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Maturity of IT in manufacturing

July 20, 2015

Maturity of IT in manufacturing

Recently we explored how the maturity level of an organization can be evaluated as a whole and then improved using a Manufacturing Maturity Model and following the Manufacturing Transformation Strategy.

We saw how manufacturing organizations can be ranked at a particular level of maturity, based on the evaluation of their processes, structure, personnel and most importantly their IT. We also saw how approaching improvement in all four critical aspects in a well-defined project based manner can help organizations become more mature and lean.

Today we will concentrate on the maturity of enterprise IT and define how IT needs to mature along with the organization’s other three pillars (people, processes & structure) to ensure that the end-goal of being a continually improving organization can be achieved.

As in the case of organizations, enterprise IT at the very first level of maturity is ad hoc at best and almost non-existential, where data is collected and reported purely in paper based formats and analysis of the data is practically zero. At this level the operation is highly reactive in nature with no insight into the data collected, where improvements are triggered not by thorough analysis, but rather based on management impetus.

In this stage corporate IT - if it exists - is not even remotely connected to the plant’s operation and the process owners depend solely on their experience and past data to perform operation and tackle contingencies. Optimizing the operation and initiating any CI initiative seems far-fetched.

The second level of IT maturity is when there is some sort of system for reporting and capturing data in place, which generally is achieved by the use of spread sheets. At this stage too, the organization and its operation are still very disconnected, as data being captured in the sheets needs further analysis and refining. With millions of transactions happening in every plant in a given day, there is only so much a spread sheet can capture, explore and analyze.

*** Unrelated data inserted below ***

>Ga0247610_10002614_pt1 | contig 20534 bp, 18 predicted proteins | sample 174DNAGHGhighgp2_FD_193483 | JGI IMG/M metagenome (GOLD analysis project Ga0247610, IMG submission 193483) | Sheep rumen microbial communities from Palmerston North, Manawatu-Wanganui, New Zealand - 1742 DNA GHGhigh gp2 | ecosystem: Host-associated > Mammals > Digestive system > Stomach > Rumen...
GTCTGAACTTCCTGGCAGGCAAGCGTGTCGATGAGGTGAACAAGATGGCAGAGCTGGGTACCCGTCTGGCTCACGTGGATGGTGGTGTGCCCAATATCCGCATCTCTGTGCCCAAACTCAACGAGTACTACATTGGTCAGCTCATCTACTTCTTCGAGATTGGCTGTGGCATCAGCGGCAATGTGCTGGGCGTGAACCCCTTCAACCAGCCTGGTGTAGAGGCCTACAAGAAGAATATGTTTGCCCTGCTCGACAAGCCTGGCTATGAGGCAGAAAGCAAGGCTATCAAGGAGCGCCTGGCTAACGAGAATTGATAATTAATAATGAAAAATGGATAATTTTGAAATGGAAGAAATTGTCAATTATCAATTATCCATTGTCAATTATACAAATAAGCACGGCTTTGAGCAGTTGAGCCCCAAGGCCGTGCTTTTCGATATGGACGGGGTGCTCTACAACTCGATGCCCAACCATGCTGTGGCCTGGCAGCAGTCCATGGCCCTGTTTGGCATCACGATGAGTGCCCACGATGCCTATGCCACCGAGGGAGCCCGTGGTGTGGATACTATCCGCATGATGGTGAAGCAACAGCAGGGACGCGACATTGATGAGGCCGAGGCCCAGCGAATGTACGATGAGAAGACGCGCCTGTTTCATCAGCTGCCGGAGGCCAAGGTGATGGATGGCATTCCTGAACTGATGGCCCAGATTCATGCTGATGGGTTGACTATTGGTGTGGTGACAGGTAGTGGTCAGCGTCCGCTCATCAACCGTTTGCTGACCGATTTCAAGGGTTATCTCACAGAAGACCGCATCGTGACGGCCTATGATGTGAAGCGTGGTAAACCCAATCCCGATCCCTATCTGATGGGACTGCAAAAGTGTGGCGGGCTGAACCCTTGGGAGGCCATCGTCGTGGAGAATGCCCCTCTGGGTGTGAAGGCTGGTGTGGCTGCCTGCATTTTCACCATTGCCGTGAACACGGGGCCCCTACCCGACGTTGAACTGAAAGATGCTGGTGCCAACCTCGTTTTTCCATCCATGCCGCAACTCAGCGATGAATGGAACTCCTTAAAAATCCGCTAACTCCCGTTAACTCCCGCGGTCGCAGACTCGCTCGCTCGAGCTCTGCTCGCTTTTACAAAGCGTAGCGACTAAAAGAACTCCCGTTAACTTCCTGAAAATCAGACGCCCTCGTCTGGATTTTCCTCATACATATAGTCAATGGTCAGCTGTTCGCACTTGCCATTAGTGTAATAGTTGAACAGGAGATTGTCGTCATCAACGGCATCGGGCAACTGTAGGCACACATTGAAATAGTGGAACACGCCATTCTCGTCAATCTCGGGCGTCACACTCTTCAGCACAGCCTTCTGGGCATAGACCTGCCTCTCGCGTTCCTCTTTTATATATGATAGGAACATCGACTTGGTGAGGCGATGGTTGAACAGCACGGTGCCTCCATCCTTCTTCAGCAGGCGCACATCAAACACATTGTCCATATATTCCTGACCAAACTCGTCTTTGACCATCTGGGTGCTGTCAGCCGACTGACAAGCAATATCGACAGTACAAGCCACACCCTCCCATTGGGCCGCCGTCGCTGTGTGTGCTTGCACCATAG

Even at the second stage of maturity, corporate IT is not truly contributing towards process optimization. Management decision making at this stage is still not perfectly analytical in nature, but the information captured through spreadsheets might help the process owners and top management realize the trends developing in their plants and key improvement areas can then be located.

The third level of IT maturity is said to be achieved when IT applications exist for various functional areas in the organization right from plant equipment to resource management. Here applications at the first level like the PLC/SCADA coexist, along with a third/enterprise level application like an ERP and maybe a LIMS application. At this stage, although there are different IT applications for different areas of the operation, they are still very disconnected and can only help maintain standards in the relevant functional area.

These IT applications exist as separate or isolated islands, where the lack of integration between them impedes an overall CI effort, as the data collected by the individual applications is not available to all the decision makers as a whole. It only contributes to improvements in a particular functional area, rather than the entire organization.